In vivo function of the GFP-tagged GLR-2 subunits in transgenic lines was tested by nose touch, a simple behavior characterized by the worm stopping or reversing after encountering an obstacle with the tip of its nose (Kaplan and Horvitz, 1993). The ASH sensory neurons, which mediate avoidance of noxious stimuli, signal via iGluRs in this response circuit, and both glr-1 and glr-2 deletion mutants are defective in this response (Hart et al., 1995; Maricq et al., 1995; Mellem et al., 2002). Notably, the behavioral defect of the glr-2 deletion mutant, but not the glr-1 mutant, was rescued by transgenic expression of GFP::GLR-2(Q), whereas GFP::GLR-2(R) failed to rescue (supplemental material, available at www.jneurosci.org). These results indicate that the native pore configuration of GFP::GLR-2 channels defined by the Q residue is functionally required in the worm. The GFP::GLR-2(R) subunit cannot provide wild-type function, consistent with electrophysiological results. The results further demonstrate gene specificity. Although glr-1 mutants exhibit similar nose touch defects, GLR-2 will not compensate for the loss of GLR-1 function in the nose touch response.
GFP::GLR-2(R) expression induced deleterious phenotypes in wild-type and in glr-1, but not glr-2, mutant worms
We observed that in the glr-2 deletion background, expression of neither GFP::GLR-2(Q) nor GFP::GLR-2(R) alone resulted in any apparent phenotype, but adverse phenotypes were seen when GFP::GLR-2(R) was expressed in the wild-type or glr-1 mutant background (Table 1). The worms exhibited Unc, clear (Clr), and Let phenotypes. GLR-2(R) expression in the glr-1 deletion background produced additional posterior defects with aberrant tail morphologies (Fig. 3A; supplemental material, available at www.jneurosci.org) and difficulty in molting. Thus, putative GLR-2(Q/R) channels may substitute for the missing GLR-1-containing channels and exacerbate the phenotypic effects.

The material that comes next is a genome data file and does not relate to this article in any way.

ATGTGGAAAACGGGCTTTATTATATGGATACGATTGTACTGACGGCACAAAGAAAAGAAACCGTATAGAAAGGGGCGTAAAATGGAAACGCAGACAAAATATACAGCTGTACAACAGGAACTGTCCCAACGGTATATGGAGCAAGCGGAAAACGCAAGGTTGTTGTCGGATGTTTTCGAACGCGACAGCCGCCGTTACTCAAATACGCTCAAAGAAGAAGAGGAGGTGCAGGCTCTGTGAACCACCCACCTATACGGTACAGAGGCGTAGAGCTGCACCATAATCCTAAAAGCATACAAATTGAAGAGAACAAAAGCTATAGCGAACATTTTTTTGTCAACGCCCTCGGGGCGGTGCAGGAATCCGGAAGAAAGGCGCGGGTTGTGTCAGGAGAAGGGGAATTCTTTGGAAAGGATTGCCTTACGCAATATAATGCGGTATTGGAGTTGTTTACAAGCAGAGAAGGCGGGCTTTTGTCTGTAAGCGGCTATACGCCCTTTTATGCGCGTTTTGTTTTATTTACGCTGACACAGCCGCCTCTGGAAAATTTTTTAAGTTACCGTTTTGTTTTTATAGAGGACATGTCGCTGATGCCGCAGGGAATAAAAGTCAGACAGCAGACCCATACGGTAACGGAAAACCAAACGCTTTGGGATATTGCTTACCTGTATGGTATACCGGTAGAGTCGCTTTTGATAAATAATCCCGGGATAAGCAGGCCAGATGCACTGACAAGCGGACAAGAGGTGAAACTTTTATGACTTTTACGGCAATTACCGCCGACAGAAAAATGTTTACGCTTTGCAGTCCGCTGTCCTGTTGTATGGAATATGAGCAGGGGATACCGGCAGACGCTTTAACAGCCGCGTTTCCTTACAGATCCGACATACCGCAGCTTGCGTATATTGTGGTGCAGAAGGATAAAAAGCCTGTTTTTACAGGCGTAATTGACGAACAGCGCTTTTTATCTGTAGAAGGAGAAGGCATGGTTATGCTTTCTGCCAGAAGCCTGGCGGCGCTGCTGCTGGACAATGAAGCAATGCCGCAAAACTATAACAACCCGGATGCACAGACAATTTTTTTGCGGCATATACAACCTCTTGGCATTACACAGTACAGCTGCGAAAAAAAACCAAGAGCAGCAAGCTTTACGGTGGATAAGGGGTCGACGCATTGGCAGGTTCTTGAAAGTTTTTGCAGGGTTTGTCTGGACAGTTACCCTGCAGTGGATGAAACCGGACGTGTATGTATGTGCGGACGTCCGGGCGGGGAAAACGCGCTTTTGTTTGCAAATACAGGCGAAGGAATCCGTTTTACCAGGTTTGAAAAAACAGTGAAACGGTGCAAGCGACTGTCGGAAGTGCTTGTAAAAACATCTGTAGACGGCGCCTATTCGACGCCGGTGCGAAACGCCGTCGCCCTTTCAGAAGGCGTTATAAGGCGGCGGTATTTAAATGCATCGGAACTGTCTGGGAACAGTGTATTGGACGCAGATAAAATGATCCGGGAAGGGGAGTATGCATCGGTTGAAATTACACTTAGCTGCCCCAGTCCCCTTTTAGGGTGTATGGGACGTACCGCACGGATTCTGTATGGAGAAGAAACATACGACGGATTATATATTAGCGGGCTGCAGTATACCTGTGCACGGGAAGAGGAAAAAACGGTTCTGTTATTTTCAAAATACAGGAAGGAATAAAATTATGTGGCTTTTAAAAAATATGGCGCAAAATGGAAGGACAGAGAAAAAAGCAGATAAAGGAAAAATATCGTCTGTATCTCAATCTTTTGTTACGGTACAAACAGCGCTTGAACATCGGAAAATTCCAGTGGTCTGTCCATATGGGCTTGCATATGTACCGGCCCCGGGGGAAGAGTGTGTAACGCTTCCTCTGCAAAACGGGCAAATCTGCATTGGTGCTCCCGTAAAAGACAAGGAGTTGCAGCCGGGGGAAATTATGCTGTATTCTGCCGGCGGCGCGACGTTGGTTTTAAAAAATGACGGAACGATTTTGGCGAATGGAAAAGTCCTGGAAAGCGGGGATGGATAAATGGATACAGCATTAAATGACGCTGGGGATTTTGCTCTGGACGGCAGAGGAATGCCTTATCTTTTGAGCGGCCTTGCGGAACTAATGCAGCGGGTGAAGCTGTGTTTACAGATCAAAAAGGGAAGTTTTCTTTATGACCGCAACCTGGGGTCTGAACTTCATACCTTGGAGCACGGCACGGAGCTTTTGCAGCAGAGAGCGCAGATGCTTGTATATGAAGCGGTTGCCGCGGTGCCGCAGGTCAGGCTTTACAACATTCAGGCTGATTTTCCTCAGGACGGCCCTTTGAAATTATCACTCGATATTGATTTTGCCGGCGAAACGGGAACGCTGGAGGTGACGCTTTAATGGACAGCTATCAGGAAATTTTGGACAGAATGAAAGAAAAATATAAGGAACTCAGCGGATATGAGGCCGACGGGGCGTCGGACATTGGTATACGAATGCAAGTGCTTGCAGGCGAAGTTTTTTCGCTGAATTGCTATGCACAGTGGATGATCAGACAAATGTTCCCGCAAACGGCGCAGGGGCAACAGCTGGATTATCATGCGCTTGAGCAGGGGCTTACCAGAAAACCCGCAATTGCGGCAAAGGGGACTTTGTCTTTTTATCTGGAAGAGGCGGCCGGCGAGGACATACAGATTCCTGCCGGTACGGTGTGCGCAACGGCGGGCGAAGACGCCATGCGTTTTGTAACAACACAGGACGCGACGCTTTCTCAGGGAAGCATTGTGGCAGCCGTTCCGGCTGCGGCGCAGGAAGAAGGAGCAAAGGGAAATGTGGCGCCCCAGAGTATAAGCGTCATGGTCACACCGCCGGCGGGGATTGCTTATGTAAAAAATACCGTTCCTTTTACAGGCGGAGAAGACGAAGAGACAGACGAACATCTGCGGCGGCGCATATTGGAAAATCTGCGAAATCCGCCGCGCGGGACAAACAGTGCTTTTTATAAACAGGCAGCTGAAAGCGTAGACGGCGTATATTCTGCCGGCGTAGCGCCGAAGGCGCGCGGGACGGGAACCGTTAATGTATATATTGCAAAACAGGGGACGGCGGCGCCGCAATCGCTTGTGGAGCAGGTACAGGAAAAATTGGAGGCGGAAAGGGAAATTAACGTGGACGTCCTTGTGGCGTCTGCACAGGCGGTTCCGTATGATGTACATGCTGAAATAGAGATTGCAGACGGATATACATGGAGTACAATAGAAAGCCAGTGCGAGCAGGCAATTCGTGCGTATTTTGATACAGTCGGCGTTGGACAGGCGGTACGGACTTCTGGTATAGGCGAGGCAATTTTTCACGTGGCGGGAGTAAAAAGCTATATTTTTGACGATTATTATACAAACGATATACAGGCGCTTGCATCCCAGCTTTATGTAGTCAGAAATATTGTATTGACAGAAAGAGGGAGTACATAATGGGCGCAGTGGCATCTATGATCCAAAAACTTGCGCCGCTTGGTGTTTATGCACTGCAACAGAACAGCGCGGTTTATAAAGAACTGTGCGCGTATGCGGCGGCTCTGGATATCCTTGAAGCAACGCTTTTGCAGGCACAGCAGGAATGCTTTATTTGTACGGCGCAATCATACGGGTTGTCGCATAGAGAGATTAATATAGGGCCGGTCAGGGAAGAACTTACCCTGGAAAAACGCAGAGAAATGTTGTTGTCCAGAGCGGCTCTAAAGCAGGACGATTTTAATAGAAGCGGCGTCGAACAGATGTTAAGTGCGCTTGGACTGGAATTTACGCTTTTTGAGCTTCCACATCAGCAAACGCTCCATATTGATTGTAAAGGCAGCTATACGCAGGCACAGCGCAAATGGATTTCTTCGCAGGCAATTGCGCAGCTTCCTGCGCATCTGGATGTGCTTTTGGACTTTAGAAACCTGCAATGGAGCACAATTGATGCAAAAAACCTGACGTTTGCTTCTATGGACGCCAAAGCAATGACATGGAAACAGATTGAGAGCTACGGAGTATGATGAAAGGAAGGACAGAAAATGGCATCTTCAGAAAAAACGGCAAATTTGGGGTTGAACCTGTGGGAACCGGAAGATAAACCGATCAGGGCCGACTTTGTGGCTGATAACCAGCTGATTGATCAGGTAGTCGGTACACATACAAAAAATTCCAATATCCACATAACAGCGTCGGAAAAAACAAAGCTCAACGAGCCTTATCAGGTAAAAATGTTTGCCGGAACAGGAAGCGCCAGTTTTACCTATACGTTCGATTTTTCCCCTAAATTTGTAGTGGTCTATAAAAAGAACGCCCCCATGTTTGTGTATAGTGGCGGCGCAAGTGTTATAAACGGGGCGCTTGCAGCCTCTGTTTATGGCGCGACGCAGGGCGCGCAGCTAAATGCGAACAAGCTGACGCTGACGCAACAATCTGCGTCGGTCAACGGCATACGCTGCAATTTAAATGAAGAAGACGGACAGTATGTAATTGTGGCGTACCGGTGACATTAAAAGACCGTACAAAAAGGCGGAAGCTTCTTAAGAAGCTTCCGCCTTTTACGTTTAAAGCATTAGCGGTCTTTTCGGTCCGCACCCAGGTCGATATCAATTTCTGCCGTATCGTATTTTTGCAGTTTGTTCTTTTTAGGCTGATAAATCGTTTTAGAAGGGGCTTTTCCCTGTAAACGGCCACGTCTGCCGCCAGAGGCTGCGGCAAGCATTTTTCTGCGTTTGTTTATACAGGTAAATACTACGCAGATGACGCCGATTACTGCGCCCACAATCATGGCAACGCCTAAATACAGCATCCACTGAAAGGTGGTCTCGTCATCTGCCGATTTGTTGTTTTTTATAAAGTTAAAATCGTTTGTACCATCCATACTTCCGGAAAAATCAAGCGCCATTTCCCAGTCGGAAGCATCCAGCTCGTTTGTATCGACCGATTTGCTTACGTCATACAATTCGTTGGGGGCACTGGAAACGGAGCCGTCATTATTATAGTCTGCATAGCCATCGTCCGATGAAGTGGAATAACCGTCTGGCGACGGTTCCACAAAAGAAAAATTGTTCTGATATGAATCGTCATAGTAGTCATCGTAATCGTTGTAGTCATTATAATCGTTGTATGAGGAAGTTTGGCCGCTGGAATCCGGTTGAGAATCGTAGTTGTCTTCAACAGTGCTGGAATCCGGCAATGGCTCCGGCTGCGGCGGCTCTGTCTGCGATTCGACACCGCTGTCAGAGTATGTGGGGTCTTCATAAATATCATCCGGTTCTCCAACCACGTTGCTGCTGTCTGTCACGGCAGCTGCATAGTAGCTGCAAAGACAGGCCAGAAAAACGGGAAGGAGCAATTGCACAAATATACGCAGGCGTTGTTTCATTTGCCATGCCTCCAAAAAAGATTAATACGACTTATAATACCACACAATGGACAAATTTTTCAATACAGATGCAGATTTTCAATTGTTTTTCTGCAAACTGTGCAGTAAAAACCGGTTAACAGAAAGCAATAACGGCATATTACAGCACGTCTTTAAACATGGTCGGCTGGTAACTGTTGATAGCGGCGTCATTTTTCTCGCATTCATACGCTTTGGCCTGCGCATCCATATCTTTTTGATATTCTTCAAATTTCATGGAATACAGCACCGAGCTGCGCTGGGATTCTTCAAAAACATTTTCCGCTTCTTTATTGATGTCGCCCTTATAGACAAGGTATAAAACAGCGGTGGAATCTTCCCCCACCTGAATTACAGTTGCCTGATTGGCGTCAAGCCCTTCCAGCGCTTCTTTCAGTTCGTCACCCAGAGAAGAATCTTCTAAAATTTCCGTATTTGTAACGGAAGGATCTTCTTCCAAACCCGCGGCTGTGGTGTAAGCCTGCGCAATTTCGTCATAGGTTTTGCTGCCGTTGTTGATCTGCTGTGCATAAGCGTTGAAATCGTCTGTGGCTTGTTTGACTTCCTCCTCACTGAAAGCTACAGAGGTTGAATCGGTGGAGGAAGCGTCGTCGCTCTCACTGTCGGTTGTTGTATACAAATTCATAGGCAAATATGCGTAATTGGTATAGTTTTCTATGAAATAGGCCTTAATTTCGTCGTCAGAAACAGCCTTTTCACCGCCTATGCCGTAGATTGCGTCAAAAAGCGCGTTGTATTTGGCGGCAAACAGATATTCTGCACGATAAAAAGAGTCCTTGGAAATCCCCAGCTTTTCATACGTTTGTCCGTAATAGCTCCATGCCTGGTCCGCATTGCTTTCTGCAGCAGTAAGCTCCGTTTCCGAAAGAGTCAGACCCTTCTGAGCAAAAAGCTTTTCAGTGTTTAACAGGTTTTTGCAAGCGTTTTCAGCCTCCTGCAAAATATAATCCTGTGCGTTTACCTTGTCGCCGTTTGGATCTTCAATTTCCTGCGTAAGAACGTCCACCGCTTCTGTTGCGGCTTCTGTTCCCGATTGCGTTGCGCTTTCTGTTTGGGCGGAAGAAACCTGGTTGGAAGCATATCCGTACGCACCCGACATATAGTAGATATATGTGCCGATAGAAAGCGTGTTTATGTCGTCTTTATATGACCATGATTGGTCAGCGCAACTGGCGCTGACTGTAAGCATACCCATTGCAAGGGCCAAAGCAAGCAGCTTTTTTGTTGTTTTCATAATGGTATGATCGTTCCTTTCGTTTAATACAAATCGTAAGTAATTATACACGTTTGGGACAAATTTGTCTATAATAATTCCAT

Deleterious phenotypes induced by GFP::GLR-2(R) require GLR-2(Q) subunits
The penetrance of phenotypes that we obtained by GFP::GLR-2(R) expression in wild-type animals was low. In six independent transgenic lines in the wild-type background, ∼5% of transgenic progeny were Unc, Clr, and/or Let. Notably, however, no phenotypes were observed in nontransgenic siblings, nor in transgenic worms expressing GFP::GLR-2(Q).
We therefore hypothesized that GLR-2(Q/R) channels are directly involved in the development of the phenotypes and that optimizing expression of these channels should enhance the penetrance of the phenotypes. To test this, different ratios of the transgenes GLR-2(Q) and GLR-2(R) were injected directly into the glr-2 deletion strain. Incidence and intensity of the phenotypes in the transgenic worms peaked at a Q/R ratio of 1:3 (Table 1), with phenotypes observed in up to 25% of the animals, along with developmental arrest. Moreover, the number of transgenic lines obtained for this ratio relative to all others was reduced by almost threefold (from, on average, 11 to 4%; n = 40-70 primary transformants). This may reflect the developmental arrest observed. Observable phenotypes could thus be directly correlated with the expression of putative GLR-2(Q/R) channels.
Glutamatergic synaptic transmission is essential for GLR-2(Q/R) effects
To demonstrate that active glutamate receptors are directly involved in the expression of adverse phenotypes, we inhibited glutamatergic transmission. We tested the same Q/R ratios of glr-2 transgenes in a strain with a mutation in the eat-4 gene, which encodes a candidate vesicular glutamate transporter (vGluT) (Bellocchio et al., 2000; Takamori et al., 2000; Otis, 2001; for review, see Rand et al., 2000) required for glutamatergic synaptic function (Lee et al., 1999). We found this mutation fully suppressed the phenotypes caused by coexpression of the Q-form and R-form of GFP::GLR-2 (Table 1). It also allowed transgenic lines to be obtained at the expected frequency of ∼10%. Furthermore, crossing the wild-type eat-4 gene back into these rescued lines reinstated the deleterious effects of GFP::GLR-2(Q/R) expression (Fig. 3B; supplemental material, available at www.jneurosci.org). Strikingly, the eat-4 mutation also suppressed even the most severe phenotypes in the glr-1 mutant. This strongly supports the hypothesis that glutamatergic synaptic transmission, most likely via direct activation of GLR-2(Q/R) channels, is crucial for development of the adverse phenotypes.